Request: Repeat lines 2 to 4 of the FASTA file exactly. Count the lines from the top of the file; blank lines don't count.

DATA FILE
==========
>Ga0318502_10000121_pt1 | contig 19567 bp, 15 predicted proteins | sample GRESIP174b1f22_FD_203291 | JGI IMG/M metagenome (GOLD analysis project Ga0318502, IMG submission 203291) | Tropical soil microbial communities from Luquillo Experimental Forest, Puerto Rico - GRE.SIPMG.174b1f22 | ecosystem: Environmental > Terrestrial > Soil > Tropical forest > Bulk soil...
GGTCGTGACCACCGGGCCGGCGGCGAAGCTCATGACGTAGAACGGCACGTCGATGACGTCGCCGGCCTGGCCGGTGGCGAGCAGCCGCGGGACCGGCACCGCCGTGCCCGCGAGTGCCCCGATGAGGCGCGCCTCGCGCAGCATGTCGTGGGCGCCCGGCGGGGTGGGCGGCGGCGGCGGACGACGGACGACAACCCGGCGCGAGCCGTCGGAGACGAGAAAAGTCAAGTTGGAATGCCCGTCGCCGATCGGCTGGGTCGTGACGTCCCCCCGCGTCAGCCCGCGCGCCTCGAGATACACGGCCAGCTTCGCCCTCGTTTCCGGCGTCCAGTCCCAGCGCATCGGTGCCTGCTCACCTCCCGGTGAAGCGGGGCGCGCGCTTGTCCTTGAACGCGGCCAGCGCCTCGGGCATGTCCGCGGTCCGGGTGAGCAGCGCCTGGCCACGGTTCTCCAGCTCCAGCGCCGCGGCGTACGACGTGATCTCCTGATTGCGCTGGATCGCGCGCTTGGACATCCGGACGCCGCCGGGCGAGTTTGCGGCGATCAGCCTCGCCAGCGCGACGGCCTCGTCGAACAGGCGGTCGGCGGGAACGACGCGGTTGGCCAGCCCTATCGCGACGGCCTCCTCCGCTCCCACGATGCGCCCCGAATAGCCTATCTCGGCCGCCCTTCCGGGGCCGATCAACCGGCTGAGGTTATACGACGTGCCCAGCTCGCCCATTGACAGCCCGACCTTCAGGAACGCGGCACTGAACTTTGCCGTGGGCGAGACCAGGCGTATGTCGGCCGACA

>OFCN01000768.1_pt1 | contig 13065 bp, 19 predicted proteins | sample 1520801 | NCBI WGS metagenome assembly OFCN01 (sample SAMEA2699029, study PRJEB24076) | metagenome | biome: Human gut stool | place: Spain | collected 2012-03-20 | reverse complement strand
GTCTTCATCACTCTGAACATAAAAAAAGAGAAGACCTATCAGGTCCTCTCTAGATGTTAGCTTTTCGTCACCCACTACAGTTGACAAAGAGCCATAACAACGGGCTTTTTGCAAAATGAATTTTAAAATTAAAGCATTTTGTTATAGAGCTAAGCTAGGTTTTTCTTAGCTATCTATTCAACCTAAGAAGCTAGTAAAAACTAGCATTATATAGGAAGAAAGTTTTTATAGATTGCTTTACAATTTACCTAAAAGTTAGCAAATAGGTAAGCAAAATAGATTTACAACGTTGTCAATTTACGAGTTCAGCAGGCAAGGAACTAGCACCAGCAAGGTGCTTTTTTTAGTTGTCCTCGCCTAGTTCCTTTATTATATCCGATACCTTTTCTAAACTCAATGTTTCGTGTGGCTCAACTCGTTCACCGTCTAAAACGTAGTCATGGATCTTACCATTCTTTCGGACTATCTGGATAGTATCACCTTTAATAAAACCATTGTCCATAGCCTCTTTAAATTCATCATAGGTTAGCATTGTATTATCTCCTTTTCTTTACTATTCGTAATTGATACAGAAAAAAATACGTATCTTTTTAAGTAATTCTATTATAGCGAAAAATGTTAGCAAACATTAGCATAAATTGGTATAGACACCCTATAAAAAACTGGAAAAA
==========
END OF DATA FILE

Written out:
GGTCGTGACCACCGGGCCGGCGGCGAAGCTCATGACGTAGAACGGCACGTCGATGACGTCGCCGGCCTGGCCGGTGGCGAGCAGCCGCGGGACCGGCACCGCCGTGCCCGCGAGTGCCCCGATGAGGCGCGCCTCGCGCAGCATGTCGTGGGCGCCCGGCGGGGTGGGCGGCGGCGGCGGACGACGGACGACAACCCGGCGCGAGCCGTCGGAGACGAGAAAAGTCAAGTTGGAATGCCCGTCGCCGATCGGCTGGGTCGTGACGTCCCCCCGCGTCAGCCCGCGCGCCTCGAGATACACGGCCAGCTTCGCCCTCGTTTCCGGCGTCCAGTCCCAGCGCATCGGTGCCTGCTCACCTCCCGGTGAAGCGGGGCGCGCGCTTGTCCTTGAACGCGGCCAGCGCCTCGGGCATGTCCGCGGTCCGGGTGAGCAGCGCCTGGCCACGGTTCTCCAGCTCCAGCGCCGCGGCGTACGACGTGATCTCCTGATTGCGCTGGATCGCGCGCTTGGACATCCGGACGCCGCCGGGCGAGTTTGCGGCGATCAGCCTCGCCAGCGCGACGGCCTCGTCGAACAGGCGGTCGGCGGGAACGACGCGGTTGGCCAGCCCTATCGCGACGGCCTCCTCCGCTCCCACGATGCGCCCCGAATAGCCTATCTCGGCCGCCCTTCCGGGGCCGATCAACCGGCTGAGGTTATACGACGTGCCCAGCTCGCCCATTGACAGCCCGACCTTCAGGAACGCGGCACTGAACTTTGCCGTGGGCGAGACCAGGCGTATGTCGGCCGACA

>OFCN01000768.1_pt1 | contig 13065 bp, 19 predicted proteins | sample 1520801 | NCBI WGS metagenome assembly OFCN01 (sample SAMEA2699029, study PRJEB24076) | metagenome | biome: Human gut stool | place: Spain | collected 2012-03-20 | reverse complement strand
GTCTTCATCACTCTGAACATAAAAAAAGAGAAGACCTATCAGGTCCTCTCTAGATGTTAGCTTTTCGTCACCCACTACAGTTGACAAAGAGCCATAACAACGGGCTTTTTGCAAAATGAATTTTAAAATTAAAGCATTTTGTTATAGAGCTAAGCTAGGTTTTTCTTAGCTATCTATTCAACCTAAGAAGCTAGTAAAAACTAGCATTATATAGGAAGAAAGTTTTTATAGATTGCTTTACAATTTACCTAAAAGTTAGCAAATAGGTAAGCAAAATAGATTTACAACGTTGTCAATTTACGAGTTCAGCAGGCAAGGAACTAGCACCAGCAAGGTGCTTTTTTTAGTTGTCCTCGCCTAGTTCCTTTATTATATCCGATACCTTTTCTAAACTCAATGTTTCGTGTGGCTCAACTCGTTCACCGTCTAAAACGTAGTCATGGATCTTACCATTCTTTCGGACTATCTGGATAGTATCACCTTTAATAAAACCATTGTCCATAGCCTCTTTAAATTCATCATAGGTTAGCATTGTATTATCTCCTTTTCTTTACTATTCGTAATTGATACAGAAAAAAATACGTATCTTTTTAAGTAATTCTATTATAGCGAAAAATGTTAGCAAACATTAGCATAAATTGGTATAGACACCCTATAAAAAACTGGAAAAA